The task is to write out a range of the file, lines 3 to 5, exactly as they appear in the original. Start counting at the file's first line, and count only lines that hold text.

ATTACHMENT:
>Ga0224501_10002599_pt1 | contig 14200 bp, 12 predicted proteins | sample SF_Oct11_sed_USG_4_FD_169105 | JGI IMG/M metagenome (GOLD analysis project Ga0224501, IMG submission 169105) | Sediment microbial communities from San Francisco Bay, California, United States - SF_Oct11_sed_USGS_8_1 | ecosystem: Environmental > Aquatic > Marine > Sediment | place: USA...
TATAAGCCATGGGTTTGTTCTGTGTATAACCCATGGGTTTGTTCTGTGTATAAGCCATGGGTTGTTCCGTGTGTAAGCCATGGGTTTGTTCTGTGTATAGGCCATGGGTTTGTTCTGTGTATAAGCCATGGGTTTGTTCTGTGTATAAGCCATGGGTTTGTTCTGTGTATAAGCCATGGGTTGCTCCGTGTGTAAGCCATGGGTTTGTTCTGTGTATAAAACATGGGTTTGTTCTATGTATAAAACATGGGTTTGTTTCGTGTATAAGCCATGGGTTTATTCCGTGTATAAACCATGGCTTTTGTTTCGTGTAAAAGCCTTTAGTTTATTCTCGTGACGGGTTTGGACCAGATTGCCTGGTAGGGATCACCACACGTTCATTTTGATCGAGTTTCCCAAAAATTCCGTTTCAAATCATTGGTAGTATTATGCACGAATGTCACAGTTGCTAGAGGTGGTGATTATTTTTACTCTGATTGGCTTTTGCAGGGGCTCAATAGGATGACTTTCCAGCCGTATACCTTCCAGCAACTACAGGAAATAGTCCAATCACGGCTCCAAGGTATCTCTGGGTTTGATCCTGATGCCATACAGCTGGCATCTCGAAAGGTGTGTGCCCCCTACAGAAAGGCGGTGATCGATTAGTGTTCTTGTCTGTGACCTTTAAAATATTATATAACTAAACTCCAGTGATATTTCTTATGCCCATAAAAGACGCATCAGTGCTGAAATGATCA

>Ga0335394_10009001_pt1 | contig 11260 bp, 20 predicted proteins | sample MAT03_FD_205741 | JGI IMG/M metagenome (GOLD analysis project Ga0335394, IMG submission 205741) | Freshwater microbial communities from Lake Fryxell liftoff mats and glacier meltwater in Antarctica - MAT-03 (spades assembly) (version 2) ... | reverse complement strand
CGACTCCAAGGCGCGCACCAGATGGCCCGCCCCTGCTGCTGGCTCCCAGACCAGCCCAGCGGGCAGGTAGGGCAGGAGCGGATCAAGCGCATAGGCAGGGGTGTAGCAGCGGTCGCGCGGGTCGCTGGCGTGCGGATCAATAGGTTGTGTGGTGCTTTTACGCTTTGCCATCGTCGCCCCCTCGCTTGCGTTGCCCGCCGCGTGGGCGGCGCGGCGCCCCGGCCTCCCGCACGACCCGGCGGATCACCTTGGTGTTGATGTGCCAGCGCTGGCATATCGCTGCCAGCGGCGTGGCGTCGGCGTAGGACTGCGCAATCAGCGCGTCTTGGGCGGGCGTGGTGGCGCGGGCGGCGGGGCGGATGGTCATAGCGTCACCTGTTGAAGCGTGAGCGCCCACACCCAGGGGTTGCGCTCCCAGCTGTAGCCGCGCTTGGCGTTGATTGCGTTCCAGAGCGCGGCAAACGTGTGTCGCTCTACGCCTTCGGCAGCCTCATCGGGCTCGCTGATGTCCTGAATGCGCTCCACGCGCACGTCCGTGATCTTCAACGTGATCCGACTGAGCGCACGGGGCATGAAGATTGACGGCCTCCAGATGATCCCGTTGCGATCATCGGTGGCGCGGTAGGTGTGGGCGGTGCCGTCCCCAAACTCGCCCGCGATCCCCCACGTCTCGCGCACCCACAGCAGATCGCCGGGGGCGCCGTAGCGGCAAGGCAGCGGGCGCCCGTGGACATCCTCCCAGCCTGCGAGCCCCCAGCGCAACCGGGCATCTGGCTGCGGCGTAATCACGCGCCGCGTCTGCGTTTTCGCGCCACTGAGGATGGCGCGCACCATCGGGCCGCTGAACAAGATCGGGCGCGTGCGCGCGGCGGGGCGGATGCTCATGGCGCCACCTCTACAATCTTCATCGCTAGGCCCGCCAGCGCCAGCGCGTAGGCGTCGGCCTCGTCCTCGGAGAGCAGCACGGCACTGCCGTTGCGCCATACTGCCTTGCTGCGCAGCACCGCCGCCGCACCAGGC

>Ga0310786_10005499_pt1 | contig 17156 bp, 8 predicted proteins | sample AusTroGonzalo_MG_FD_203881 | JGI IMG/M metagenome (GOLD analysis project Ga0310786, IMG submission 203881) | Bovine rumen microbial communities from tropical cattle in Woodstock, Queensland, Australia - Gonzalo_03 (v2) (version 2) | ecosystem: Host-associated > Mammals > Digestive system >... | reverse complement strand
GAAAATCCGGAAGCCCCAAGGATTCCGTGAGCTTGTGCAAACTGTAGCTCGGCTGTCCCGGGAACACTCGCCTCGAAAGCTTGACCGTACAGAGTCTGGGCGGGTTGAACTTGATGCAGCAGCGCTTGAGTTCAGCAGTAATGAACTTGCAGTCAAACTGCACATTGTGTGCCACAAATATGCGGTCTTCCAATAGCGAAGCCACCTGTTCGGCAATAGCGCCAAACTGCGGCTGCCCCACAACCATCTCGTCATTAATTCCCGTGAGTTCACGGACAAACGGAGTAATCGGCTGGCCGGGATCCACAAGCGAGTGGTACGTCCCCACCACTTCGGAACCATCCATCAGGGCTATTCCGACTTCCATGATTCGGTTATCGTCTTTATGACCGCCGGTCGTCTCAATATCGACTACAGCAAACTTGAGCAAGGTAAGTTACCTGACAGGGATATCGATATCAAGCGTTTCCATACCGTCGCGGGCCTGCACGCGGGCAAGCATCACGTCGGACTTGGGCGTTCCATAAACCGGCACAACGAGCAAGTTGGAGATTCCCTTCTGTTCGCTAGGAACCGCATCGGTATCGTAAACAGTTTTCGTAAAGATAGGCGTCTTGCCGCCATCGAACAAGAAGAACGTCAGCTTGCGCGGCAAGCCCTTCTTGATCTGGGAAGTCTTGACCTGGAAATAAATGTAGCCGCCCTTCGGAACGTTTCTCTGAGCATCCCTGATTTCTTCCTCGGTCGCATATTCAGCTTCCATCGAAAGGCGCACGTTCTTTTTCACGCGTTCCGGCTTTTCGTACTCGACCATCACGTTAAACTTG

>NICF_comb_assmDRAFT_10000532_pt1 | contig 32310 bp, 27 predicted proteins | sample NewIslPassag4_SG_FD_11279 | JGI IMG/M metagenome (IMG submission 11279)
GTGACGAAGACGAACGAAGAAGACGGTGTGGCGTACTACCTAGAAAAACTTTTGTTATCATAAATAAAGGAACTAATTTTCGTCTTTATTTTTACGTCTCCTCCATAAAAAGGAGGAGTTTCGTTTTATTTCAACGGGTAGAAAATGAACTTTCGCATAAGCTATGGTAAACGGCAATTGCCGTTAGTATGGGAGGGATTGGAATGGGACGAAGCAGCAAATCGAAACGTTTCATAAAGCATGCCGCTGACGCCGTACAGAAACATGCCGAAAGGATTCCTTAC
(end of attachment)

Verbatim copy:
>Ga0335394_10009001_pt1 | contig 11260 bp, 20 predicted proteins | sample MAT03_FD_205741 | JGI IMG/M metagenome (GOLD analysis project Ga0335394, IMG submission 205741) | Freshwater microbial communities from Lake Fryxell liftoff mats and glacier meltwater in Antarctica - MAT-03 (spades assembly) (version 2) ... | reverse complement strand
CGACTCCAAGGCGCGCACCAGATGGCCCGCCCCTGCTGCTGGCTCCCAGACCAGCCCAGCGGGCAGGTAGGGCAGGAGCGGATCAAGCGCATAGGCAGGGGTGTAGCAGCGGTCGCGCGGGTCGCTGGCGTGCGGATCAATAGGTTGTGTGGTGCTTTTACGCTTTGCCATCGTCGCCCCCTCGCTTGCGTTGCCCGCCGCGTGGGCGGCGCGGCGCCCCGGCCTCCCGCACGACCCGGCGGATCACCTTGGTGTTGATGTGCCAGCGCTGGCATATCGCTGCCAGCGGCGTGGCGTCGGCGTAGGACTGCGCAATCAGCGCGTCTTGGGCGGGCGTGGTGGCGCGGGCGGCGGGGCGGATGGTCATAGCGTCACCTGTTGAAGCGTGAGCGCCCACACCCAGGGGTTGCGCTCCCAGCTGTAGCCGCGCTTGGCGTTGATTGCGTTCCAGAGCGCGGCAAACGTGTGTCGCTCTACGCCTTCGGCAGCCTCATCGGGCTCGCTGATGTCCTGAATGCGCTCCACGCGCACGTCCGTGATCTTCAACGTGATCCGACTGAGCGCACGGGGCATGAAGATTGACGGCCTCCAGATGATCCCGTTGCGATCATCGGTGGCGCGGTAGGTGTGGGCGGTGCCGTCCCCAAACTCGCCCGCGATCCCCCACGTCTCGCGCACCCACAGCAGATCGCCGGGGGCGCCGTAGCGGCAAGGCAGCGGGCGCCCGTGGACATCCTCCCAGCCTGCGAGCCCCCAGCGCAACCGGGCATCTGGCTGCGGCGTAATCACGCGCCGCGTCTGCGTTTTCGCGCCACTGAGGATGGCGCGCACCATCGGGCCGCTGAACAAGATCGGGCGCGTGCGCGCGGCGGGGCGGATGCTCATGGCGCCACCTCTACAATCTTCATCGCTAGGCCCGCCAGCGCCAGCGCGTAGGCGTCGGCCTCGTCCTCGGAGAGCAGCACGGCACTGCCGTTGCGCCATACTGCCTTGCTGCGCAGCACCGCCGCCGCACCAGGC

>Ga0310786_10005499_pt1 | contig 17156 bp, 8 predicted proteins | sample AusTroGonzalo_MG_FD_203881 | JGI IMG/M metagenome (GOLD analysis project Ga0310786, IMG submission 203881) | Bovine rumen microbial communities from tropical cattle in Woodstock, Queensland, Australia - Gonzalo_03 (v2) (version 2) | ecosystem: Host-associated > Mammals > Digestive system >... | reverse complement strand